Little attention has been paid during process development studies to possible changes in cost of metal production when a process plant is exposed to varying degrees of metal grades emanating from a sea nodules mining area. Study of these aspects requires process optimization. An approach for optimization of a process technology at a given throughput of nodules has been developed. This uses a robust multi-objective process optimization technique coupled with process simulation and indicative cost economics. A case study illustrates the approach; minimization of process chemical cost with simultaneous maximization of metal values produced is considered. The approach may easily be extended to include other objectives, including energy, for any process technology.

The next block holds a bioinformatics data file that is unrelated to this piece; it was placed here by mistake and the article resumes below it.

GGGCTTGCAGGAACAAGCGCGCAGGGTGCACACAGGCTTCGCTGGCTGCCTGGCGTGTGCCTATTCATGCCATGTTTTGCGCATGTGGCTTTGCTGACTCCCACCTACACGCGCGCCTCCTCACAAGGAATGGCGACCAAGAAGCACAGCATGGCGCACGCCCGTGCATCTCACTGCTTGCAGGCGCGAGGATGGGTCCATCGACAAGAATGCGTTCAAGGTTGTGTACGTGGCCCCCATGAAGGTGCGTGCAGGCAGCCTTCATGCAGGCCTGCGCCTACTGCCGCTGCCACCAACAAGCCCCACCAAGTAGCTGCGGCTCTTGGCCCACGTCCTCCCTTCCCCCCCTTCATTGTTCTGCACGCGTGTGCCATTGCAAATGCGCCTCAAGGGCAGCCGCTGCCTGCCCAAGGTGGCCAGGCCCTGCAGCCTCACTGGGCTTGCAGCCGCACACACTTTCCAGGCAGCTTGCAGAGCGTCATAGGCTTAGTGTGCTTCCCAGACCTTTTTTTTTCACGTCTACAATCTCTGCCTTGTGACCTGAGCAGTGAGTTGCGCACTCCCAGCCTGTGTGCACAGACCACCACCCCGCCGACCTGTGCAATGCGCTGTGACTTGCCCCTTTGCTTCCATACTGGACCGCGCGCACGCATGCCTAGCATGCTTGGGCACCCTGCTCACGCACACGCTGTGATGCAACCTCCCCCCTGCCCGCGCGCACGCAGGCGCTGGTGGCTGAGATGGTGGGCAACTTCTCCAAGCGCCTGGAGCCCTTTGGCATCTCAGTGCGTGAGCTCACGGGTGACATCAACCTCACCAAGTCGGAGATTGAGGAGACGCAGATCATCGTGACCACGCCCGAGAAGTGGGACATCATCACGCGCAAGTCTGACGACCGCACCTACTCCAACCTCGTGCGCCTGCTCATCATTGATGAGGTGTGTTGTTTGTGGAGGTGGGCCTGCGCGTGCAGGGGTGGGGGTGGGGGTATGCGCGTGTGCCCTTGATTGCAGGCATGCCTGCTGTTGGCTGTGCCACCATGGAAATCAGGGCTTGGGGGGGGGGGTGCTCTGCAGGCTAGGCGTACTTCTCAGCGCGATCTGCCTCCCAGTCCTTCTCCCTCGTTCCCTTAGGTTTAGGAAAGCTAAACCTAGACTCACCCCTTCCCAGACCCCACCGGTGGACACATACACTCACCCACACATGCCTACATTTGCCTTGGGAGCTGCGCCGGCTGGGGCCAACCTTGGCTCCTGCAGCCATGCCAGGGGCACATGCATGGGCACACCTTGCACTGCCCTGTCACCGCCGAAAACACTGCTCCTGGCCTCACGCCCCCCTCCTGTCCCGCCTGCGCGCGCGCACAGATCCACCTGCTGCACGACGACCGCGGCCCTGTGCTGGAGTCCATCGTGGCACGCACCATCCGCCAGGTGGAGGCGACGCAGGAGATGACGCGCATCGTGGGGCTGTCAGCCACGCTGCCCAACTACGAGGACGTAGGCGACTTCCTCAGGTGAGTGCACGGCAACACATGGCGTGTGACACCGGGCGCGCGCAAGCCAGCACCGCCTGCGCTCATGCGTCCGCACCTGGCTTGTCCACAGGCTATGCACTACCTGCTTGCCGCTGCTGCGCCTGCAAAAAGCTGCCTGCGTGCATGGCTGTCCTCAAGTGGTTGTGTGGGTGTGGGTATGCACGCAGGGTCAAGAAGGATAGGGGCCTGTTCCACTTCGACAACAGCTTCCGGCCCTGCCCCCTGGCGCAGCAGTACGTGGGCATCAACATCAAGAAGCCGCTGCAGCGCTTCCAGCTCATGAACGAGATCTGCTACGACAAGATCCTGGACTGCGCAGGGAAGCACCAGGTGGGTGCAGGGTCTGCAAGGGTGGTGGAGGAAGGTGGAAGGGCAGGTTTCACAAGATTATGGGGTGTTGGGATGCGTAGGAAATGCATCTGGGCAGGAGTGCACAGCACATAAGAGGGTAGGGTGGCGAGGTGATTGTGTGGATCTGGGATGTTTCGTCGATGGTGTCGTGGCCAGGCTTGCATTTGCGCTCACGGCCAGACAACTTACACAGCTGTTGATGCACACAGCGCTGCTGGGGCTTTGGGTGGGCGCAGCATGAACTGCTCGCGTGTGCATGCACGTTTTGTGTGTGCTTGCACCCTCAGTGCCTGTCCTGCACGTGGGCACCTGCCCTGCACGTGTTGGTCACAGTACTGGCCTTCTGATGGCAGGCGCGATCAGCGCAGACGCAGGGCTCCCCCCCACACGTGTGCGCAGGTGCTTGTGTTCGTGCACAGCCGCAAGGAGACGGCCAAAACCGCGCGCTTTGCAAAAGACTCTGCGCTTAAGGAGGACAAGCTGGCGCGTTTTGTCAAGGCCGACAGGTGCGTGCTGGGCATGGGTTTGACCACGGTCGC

The multi-metal deep sea nodules as a resource has been compared to terrestrial nickel laterite ores which can be processed via pyrometallurgical or hydrometallurgical means. Although the process development strategies for sea nodules could be drawn from processing of similar terrestrial ores, the exploration, mining and transportation costs are greater than laterite ores. Thus, researchers who had embarked upon newer routes have been drawn into the manganese recovery option to work out a viable route for recovery of all metals. The manganese recovery option is not necessarily connected to the market situation; for recovery of three metals, stability of the manganese containing residue becomes an important consideration, specifically for environmental considerations. The polymetallic nodules resources can thus be compared to low grade manganese ores with higher investment risks where, additional income from copper and nickel recovery is expected to balance the extra costs for exploration, mining and transportation. Current research efforts globally have realized the importance of manganese recovery, although, these have scarcely been directed towards flow sheet development and subsequent testing for commercial viability.

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